As parents, we face many difficult challenges and I know many parents who feel they could do more for their child which creates a feeling of guilt. This guilt can lead to frustration because so many of us are busy trying to balance caring for our children, with caring for our finances (working), with caring for our homes, with caring for ourselves, as well as maintaining some relationships with family and friends outside of our homes. With the economy in a seemingly constant state of chaos, the financial burden and stress can compound each of these factors. Then if you factor in food allergies or related disorders of ADHD, autism or asthma, the fear, anxiety and frustration can often feel overwhelming to even the strongest parent. The impact of these problems on families when the children attend day care, school, social events or extra curricular activities can be immense.
Many of us try to make New Year’s resolutions. Consider this one if you are dealing with food allergies for your child: Stop feeling guilty. Stop assuming any blame for your child’s allergies. If you fed them the peanut butter cracker or the almond when they were “too young” stop thinking that you made some sort of mistake. There isn’t enough conclusive evidence in the world of food allergies to know for sure what the right thing is to do. Specifically, do you avoid peanuts or dairy while you are pregnant to avoid creating food allergies in your child? Or do you eat those foods with the hope that those foods will desensitize your baby to a possible food allergy?
In addition to not feeling guilty about what has happened in the past, consider an additional New Year’s resolution of accepting what is. I.e. accept the reality of your situation and recognize that it could be worse. Specifically, once you accept the food allergy in your child you can (1) learn all the names and ingredients that are made from that food allergen (e.g. casein is made from milk protein or arachis is made from peanut); then (2) take the next step and clean cupboards of all foods containing any ingredient to which your child is allergic. Toss out garbage foods that contain more than five or ten ingredients including corn syrup. To that point, did you hear that most corn syrup contains mercury─a heavy metal that can lead to various disorders such as ADHD and autism?
According to Institute for Agriculture and Trade Policy, “Mercury was found in nearly 50% of tested samples of commercial high fructose corn syrup. Ben Lilliston of The Institute for Agriculture and Trade Policy (IATP) reports that in a follow up study they detected mercury in ‘nearly one-third of 55 popular brand-name food and beverage products where HFCS is the first or second highest labeled ingredient─including products by Quaker, Hershey’s, Kraft and Smucker. In his report Lilliston claims that the average American consumes about 12 teaspoons per day of HFCS and some kids and teens can be consuming up to nearly 80% more than that. Many parents of children suffering from neurological disorders have found that the removal of high fructose corn syrup from their child’s diet has been beneficial. These alarming studies prove that perhaps the reason moves beyond the argument that fructose sugar is bad for your metabolism or that a corn allergy is present in all kids who benefit from removing high fructose corn syrup from their diets. Perhaps the real underlying problem for some is a metal toxicity issue. We all want what is best for our children, and the recent spike in cases of children suffering from multiple allergies, autism, ADHD, and chronic multifocal tic disorders really proves that there is something rotten in our food chain.”[i]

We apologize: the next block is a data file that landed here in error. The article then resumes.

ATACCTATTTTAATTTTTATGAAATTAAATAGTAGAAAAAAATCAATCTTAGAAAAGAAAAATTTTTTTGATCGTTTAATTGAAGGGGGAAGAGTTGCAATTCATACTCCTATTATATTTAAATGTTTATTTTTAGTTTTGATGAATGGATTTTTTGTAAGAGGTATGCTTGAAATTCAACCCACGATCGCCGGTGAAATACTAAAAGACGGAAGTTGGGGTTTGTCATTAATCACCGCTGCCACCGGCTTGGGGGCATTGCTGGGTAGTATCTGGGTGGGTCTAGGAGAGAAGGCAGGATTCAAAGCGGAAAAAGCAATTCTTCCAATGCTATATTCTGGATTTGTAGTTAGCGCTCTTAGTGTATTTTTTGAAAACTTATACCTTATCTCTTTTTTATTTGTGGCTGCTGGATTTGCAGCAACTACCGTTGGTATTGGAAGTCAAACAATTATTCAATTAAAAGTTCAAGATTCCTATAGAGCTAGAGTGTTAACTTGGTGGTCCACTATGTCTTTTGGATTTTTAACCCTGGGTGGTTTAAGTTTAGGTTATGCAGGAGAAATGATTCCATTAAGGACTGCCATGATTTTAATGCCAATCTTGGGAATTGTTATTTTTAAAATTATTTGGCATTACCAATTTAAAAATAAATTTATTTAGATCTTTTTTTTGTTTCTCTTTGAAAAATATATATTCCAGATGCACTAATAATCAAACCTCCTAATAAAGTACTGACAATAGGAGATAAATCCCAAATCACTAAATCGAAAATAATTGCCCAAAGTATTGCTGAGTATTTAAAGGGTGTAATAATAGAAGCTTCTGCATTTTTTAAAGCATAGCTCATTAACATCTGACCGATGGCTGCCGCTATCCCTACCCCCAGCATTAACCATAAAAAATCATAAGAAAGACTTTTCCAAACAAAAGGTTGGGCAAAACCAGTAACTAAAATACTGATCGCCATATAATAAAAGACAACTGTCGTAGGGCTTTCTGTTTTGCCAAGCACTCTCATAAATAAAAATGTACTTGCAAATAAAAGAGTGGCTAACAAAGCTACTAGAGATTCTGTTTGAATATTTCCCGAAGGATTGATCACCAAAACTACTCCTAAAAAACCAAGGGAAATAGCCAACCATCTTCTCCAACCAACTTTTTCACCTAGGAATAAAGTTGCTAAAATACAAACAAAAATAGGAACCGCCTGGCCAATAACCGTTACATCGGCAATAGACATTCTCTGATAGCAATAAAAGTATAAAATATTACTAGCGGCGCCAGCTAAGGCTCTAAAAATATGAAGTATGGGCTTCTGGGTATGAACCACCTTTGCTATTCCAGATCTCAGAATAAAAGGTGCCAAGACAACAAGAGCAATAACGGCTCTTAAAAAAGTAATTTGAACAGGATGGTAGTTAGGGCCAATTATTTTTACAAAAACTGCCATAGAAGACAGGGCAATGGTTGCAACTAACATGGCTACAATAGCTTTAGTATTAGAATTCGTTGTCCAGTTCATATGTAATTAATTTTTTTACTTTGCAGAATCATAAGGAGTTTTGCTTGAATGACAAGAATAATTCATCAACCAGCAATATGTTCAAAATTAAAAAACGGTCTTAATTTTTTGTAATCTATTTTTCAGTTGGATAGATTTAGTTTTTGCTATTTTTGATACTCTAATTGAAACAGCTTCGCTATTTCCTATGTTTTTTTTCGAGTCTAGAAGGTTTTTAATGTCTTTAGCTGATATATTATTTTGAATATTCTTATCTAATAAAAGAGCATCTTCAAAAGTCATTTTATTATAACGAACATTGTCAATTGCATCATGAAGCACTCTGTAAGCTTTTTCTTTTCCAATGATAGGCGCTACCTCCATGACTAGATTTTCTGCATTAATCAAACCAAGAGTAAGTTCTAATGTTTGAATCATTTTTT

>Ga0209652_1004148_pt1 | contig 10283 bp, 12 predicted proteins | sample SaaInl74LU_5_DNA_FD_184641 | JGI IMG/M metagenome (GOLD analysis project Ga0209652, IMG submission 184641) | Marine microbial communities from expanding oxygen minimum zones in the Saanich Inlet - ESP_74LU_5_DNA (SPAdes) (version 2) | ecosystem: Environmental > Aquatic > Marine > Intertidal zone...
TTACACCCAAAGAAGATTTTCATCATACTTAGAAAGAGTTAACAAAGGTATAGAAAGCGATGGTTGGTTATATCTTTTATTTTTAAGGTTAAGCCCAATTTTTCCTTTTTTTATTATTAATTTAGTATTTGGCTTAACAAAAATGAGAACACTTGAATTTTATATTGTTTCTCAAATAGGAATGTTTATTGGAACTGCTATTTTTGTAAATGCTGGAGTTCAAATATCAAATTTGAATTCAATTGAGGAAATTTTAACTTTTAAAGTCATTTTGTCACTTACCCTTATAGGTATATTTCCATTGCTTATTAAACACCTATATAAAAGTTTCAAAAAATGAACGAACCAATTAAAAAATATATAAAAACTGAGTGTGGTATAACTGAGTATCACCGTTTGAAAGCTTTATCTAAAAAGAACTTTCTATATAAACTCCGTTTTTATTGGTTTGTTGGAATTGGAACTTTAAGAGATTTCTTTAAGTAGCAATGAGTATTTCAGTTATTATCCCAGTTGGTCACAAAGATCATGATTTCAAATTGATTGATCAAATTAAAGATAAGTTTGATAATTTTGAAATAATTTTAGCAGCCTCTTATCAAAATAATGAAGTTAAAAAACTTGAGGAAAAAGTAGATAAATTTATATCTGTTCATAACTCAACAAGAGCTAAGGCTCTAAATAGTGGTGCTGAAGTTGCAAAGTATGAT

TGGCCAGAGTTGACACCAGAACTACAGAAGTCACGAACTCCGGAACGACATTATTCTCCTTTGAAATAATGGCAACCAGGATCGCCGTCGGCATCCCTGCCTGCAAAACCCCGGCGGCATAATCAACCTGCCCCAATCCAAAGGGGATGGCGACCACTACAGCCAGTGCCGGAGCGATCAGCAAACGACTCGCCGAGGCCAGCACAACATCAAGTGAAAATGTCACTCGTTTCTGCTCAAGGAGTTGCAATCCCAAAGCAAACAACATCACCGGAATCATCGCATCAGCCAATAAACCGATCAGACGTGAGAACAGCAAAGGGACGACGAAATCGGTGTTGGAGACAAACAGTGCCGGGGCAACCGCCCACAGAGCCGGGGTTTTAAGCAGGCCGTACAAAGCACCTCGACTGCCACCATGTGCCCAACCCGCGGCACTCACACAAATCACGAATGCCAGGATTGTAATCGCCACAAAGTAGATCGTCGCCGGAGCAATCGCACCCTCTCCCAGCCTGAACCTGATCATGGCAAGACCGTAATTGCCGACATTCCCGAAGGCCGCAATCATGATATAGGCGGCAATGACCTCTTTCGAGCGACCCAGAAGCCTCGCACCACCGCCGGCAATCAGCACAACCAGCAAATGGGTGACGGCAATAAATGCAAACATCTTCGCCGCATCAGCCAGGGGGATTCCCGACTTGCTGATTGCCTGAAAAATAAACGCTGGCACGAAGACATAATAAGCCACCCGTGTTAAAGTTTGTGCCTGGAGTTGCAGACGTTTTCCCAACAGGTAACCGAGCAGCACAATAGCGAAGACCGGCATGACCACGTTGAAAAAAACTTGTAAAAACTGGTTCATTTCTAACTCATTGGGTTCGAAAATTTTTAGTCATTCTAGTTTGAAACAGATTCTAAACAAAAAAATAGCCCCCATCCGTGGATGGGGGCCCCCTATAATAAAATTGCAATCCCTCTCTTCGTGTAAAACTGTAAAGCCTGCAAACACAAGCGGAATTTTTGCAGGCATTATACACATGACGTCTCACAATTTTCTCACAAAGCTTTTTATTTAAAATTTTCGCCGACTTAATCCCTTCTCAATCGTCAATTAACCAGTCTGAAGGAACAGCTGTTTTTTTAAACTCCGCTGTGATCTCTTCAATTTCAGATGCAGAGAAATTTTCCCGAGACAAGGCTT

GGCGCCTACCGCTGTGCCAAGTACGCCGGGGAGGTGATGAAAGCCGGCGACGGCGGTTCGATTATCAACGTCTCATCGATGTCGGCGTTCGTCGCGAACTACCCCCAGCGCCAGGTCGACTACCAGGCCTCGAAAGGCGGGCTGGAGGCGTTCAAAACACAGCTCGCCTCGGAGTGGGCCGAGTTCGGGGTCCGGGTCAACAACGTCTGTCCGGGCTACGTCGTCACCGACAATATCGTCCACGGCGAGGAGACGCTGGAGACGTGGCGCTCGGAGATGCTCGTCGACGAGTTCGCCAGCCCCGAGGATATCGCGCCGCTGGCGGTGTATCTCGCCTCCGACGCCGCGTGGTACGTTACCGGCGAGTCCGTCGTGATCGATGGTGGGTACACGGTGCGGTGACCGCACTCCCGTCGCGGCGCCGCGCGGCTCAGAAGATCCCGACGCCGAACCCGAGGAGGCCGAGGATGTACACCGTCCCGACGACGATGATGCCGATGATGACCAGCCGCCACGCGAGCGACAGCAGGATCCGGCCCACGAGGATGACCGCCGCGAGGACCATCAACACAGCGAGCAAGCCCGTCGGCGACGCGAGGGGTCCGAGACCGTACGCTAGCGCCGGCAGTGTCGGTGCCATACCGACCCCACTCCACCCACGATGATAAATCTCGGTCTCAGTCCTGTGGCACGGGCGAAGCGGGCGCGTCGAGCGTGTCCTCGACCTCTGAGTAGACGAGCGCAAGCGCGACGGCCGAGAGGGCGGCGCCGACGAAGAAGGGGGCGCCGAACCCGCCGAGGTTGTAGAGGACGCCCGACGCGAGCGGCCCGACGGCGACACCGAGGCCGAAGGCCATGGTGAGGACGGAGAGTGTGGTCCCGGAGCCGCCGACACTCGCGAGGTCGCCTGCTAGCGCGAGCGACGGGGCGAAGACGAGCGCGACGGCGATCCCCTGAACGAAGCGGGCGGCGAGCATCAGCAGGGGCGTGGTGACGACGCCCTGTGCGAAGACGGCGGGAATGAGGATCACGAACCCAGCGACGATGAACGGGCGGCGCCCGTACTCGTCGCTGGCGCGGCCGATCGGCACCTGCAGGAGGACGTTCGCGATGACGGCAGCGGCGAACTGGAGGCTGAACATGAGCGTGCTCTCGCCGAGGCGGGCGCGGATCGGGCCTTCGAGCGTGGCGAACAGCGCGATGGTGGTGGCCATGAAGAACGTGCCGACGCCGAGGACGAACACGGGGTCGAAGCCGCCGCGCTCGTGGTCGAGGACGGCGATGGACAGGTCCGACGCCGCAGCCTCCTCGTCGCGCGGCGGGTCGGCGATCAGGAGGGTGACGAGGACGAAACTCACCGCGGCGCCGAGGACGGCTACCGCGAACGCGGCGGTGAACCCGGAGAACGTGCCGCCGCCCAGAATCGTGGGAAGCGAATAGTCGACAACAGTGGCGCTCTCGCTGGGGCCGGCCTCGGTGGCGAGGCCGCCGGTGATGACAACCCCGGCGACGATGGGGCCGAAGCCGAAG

In short, for the New Year, if you are dealing with food allergies, autism, ADHD or asthma stop feeling guilty and start helping your child by clearing out your cupboards of foods that contain the thing he or she is allergic to, as well as high fructose corn syrup. If you think your child who has ADHD, autism or asthmatic doesn’t have food allergies, consider the information in the blog entry titled, Delayed Food Allergies: Autism, ADHD, Asthma. In that blog entry there are references to resources that explain how and which foods tend to aggravate these disorders making symptoms worse. Remember, it takes about three weeks to clear out the body of these foods. In some cases, the food allergies can be mitigated to the point where the disorders are not apparent. That is truly something to celebrate in the New Year!
[i]Caryn Talty, Editor of Healthy-family.org, “Dangerous Levels of Mercury found in Products Made with High Fructose Corn Syrup,” http://healthy-family.org/caryn/1186/dangerous-levels-of-mercury-found-in-brand-name-products-made-with-high-fructose-corn-syrup, January 2009.